Innovations in Comfort, Efficiency, and Safety Solutions.
The new information technology wave
One of the most powerful technological waves of our time is sweeping through the development and application of facility and energy information and control systems. This powerful wave is Information Technology, or IT as it is commonly known. IT has brought with it the Internet, the World Wide Web, TCP/IP, Web browsers, relational databases, and a host of highly capable, time saving software tools. In addition, IT has promoted the development of inexpensive, high speed microcomputers as well as high capacity communication links, networks and Intranets. IT is revolutionizing our entire economy, and it has finally come to our doorstep in the form of Web-based energy information and control systems.
We have two basic options in my opinion. One is to stand by and let the IT and Web-based system wave roll over us, drown us, and thereby relieve us of any future concern. The other option is to climb on the IT and Web-based system wave and ride it to previously unknown heights of energy efficiency, energy cost reduction, improved occupant comfort, improved service and manufacturing performance, and finally to a state of optimized performance of our entire facility. This second option is clearly the most desirable one, and the one that I believe is available today for those facility and energy managers who can make the transition to the full use of IT capabilities in their buildings and facilities.
Editors note: AutomatedBuildings.com's editor/owner Ken Sinclair has written a forward for this informative book and will be working with Barney on his next book "Case Studies and Applications of Web Based Energy Information and Control Systems". We believe that it is important to get the evolving concepts from our web site documented in print.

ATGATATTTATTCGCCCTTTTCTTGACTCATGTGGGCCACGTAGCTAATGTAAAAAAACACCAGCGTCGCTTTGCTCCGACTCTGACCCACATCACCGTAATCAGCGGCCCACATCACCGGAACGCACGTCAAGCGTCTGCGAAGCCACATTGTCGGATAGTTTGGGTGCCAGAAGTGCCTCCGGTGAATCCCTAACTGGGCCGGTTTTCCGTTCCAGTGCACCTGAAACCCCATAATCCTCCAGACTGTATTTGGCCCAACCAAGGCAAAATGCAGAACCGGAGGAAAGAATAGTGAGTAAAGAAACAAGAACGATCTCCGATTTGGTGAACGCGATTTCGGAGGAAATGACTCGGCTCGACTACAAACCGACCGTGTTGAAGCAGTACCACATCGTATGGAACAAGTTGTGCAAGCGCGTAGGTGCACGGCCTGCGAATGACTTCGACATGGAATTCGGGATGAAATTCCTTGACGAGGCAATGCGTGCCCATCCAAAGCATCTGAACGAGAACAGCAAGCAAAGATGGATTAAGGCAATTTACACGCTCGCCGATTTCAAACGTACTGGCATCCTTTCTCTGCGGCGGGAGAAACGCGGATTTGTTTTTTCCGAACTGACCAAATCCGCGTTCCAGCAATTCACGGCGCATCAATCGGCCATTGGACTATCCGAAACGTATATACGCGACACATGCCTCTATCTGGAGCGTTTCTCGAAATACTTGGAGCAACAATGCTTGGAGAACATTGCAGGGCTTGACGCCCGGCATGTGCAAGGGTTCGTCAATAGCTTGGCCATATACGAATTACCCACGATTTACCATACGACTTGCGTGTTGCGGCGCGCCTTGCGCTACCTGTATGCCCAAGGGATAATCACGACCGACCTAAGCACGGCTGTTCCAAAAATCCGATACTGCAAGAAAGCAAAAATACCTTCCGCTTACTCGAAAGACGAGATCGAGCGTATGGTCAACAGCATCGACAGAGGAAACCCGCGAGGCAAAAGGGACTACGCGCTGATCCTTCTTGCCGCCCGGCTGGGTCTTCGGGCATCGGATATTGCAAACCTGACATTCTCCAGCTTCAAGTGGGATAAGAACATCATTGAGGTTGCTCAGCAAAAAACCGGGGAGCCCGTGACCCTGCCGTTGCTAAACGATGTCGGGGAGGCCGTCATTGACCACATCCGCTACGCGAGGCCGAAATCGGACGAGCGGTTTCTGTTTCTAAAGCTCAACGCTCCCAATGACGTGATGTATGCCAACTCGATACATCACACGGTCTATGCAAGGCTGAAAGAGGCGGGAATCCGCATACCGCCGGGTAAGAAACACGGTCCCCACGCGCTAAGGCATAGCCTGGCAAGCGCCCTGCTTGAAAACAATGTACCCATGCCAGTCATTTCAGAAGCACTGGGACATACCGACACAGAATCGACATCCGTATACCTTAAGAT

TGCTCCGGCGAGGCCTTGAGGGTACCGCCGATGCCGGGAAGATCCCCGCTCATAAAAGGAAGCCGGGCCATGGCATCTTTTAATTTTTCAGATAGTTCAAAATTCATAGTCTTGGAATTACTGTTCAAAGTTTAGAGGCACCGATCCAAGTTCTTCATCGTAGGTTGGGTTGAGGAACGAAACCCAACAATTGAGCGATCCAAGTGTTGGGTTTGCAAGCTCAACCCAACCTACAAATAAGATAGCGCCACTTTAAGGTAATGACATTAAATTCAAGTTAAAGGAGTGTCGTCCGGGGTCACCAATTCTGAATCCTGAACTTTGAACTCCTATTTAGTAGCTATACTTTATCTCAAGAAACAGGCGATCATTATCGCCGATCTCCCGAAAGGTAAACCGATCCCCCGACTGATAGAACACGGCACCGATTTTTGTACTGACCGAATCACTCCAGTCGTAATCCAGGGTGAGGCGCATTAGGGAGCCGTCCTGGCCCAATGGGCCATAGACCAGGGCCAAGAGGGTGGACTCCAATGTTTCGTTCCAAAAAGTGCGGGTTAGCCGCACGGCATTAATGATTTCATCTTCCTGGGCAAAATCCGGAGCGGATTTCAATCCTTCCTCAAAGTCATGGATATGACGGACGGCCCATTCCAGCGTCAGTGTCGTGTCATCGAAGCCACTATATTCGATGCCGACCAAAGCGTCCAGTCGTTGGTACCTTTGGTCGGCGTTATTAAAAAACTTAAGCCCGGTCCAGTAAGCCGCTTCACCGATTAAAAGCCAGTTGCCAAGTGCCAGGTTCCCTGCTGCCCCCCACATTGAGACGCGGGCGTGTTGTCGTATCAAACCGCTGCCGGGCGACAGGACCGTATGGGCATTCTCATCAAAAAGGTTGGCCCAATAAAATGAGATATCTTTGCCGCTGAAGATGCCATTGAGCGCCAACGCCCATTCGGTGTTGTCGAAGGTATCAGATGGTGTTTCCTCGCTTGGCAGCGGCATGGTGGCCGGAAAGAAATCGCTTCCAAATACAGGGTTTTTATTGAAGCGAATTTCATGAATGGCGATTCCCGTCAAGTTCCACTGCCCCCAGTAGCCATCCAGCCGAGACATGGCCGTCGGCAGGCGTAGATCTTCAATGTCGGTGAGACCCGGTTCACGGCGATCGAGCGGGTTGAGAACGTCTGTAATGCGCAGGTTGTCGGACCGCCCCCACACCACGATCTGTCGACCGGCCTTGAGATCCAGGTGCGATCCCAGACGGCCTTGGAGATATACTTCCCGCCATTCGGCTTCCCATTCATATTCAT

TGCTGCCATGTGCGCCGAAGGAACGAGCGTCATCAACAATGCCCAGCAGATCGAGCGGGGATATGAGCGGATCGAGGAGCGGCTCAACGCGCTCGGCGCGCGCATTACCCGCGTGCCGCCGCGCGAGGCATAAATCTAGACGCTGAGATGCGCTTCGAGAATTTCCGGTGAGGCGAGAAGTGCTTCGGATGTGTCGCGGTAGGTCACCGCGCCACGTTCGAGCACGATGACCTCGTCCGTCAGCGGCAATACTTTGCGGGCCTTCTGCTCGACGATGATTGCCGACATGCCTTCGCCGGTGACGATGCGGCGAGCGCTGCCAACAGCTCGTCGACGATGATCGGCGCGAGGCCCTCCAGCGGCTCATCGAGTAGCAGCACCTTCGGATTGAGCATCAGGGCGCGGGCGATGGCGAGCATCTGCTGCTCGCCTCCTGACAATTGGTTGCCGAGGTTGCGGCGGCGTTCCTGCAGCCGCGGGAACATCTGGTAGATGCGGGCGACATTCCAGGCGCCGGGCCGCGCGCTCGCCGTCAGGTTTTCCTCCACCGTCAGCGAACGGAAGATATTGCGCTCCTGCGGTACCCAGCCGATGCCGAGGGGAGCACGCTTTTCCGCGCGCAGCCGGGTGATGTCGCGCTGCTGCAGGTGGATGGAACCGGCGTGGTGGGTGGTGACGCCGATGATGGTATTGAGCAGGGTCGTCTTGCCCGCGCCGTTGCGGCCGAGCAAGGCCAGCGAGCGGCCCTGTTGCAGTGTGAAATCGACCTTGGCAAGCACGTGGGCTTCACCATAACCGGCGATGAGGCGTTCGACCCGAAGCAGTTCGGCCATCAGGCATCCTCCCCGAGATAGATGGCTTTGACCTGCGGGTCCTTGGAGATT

In order to help transition facility and energy mangers over to this new wave of Information Technology, I have just edited a new book titled "Information Technology for Energy Managers: Understanding Web Based Energy Information and Control Systems." This book has just been published by Fairmont Press, and is available at www.FairmontPress.com. It has 34 chapters of detailed information to help people get started in IT, and has content that explains terms and principles, as well as providing a number of detailed facility IT system designs and applications.
Originally, this book was envisioned as a resource solely for working energy and facility managers, to help them prepare for, and succeed in their specification, purchase, operation, and maintenance of these complex Web-based energy and facility information and control systems. As the development of this book proceeded, and various authors came forward to describe their interest in this new technological area, it became clear that there were many other people who would benefit from this book. Besides the actual users at the buildings and facilities, there has been a keen interest from the developers, suppliers, integrators and consultants working with these Web-based information and control systems. Software vendors, hardware vendors, computer service and support organizations, and consulting firms have all shown a tremendous interest in this book, and its potential to help them educate themselves and their customers and clients.
There are so many new terms, concepts and operational aspects of these Web-based systems that there is a great need for an educational and training resource to assist in this technology transfer process from suppliers to end users. I have been amazed and impressed with the widespread recognition of the need for a comprehensive, yet basic and readable book that introduces this topic in a way that is understandable to the average person working in the energy and facility management area that is not an IT trained professional.